Edelman also discusses the acquisition by Blinkx of Prime Visibility who were linked to a business called “AdOn Network” which is allegedly associated with adware installed on users computers and other disreputable activities. Edelman links this to a jump in the use of the blinkx.com video web site in 2013 and suggests it might be fictitious traffic. Again there is no specific evidence provided however.
Edelman also complains about the quality of some of the material Blinkx presents and how it is presented, plus reports that Vindico indicated a low “viewability” rating for Blinkx video ads (in comparison with major media channels CBS and MSN).
Finally he compares the revenue per employee at Blinkx with other allegedly similar companies (Tremor, YuMe, RocketFuel and Criteo) where Blinkx is approximately double the others. This leads him to question whether Blinkx’s employees are really “twice as productive” or whether it is because of “short-term profits in adware, forced-visit traffic, and other black-hat practices”. He then goes on to complain that Blinkx does not explain exactly how it makes money.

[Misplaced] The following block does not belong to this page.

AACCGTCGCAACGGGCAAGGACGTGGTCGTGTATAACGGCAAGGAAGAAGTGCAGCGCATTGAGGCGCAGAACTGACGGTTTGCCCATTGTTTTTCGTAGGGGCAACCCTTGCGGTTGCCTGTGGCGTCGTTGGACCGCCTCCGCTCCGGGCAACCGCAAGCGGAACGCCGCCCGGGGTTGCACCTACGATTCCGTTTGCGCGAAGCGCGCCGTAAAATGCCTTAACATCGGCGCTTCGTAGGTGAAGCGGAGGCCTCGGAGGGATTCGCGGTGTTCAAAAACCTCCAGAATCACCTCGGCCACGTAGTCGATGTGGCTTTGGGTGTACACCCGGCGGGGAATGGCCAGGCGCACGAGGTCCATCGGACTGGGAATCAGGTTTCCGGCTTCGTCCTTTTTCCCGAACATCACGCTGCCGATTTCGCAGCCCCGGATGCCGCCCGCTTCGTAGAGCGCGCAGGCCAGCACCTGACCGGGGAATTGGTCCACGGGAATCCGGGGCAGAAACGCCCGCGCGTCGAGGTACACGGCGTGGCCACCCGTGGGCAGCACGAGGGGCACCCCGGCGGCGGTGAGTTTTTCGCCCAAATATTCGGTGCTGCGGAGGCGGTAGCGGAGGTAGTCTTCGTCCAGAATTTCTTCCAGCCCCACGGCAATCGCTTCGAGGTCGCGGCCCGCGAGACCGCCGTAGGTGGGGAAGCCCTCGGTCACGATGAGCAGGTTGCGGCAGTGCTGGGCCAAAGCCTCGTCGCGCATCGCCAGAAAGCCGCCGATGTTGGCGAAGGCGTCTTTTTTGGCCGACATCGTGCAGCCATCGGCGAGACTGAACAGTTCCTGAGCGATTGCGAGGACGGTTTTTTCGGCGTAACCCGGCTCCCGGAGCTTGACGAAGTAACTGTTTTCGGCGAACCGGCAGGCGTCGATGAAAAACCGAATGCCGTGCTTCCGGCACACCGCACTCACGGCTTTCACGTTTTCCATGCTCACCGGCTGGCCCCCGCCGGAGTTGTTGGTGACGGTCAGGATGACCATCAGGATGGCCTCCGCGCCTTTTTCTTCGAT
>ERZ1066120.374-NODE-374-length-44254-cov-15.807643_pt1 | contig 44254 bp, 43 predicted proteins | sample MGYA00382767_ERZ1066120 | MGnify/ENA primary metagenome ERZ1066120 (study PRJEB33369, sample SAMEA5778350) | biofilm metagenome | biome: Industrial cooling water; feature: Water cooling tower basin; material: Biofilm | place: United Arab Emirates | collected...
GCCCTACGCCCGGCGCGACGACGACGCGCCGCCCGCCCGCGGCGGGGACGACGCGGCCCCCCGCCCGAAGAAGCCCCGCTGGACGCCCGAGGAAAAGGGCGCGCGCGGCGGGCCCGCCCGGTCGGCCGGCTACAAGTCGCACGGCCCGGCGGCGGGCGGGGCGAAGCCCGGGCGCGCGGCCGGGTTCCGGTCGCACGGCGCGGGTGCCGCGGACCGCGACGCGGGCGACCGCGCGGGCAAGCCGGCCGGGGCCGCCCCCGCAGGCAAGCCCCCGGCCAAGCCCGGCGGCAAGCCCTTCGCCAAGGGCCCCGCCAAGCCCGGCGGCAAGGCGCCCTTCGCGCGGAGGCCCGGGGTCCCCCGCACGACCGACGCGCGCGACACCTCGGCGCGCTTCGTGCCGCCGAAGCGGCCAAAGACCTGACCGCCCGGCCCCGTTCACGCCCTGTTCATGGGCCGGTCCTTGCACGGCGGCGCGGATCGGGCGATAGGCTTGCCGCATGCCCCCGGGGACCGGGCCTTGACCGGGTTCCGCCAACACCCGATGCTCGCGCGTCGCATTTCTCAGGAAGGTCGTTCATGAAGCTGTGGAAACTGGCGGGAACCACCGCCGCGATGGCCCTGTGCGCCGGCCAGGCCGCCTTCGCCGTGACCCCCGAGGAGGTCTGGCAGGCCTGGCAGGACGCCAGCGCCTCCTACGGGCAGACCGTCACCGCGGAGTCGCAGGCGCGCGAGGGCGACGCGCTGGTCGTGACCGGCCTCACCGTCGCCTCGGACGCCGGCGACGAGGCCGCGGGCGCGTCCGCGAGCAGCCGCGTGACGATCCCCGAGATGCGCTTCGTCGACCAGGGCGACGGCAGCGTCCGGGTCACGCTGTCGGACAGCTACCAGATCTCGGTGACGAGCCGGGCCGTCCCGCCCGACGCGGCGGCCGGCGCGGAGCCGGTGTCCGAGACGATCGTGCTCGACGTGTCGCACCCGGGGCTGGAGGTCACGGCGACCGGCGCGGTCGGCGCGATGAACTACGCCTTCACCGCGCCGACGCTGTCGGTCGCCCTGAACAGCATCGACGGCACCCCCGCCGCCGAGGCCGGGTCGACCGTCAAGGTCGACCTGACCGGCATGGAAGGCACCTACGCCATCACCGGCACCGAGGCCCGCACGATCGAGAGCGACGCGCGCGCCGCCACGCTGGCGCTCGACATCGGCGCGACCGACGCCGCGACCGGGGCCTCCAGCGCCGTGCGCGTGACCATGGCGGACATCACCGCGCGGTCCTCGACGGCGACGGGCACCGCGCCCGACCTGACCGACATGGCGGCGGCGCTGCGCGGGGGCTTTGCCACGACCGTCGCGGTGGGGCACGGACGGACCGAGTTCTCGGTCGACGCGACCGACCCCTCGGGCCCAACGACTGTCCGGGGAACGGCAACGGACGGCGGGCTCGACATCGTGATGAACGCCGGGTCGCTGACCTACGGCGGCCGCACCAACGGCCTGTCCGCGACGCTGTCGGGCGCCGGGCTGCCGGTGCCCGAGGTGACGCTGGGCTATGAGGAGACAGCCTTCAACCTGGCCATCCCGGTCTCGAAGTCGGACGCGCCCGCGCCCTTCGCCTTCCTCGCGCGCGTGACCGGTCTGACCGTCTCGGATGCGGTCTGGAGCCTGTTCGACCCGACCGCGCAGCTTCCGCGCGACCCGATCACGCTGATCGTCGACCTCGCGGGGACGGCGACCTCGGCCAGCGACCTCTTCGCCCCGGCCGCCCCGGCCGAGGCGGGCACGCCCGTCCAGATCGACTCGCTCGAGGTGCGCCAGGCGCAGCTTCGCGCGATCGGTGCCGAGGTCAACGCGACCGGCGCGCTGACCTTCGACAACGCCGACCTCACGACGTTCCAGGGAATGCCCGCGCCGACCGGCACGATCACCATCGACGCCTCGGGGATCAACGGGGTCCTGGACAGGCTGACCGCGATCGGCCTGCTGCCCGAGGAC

The Company’s Response. After the abrupt decline in the share price, the company published an announcement (unfortunately no doubt delayed until the afternoon because the company’s staff are based in California) which said “Blinkx strongly refutes the assertions made and conclusions drawn in the blog post”. It also confirmed that “Fiscal Q3 trading was in line with management expectations”.
Citigroup, the company’s joint broker, also made some comments which were “Our view: Reaction Overdone” and they suggested that “Blinkx’s business model is no more unusual than that of many ad tech companies” – see the FT.com web site for details.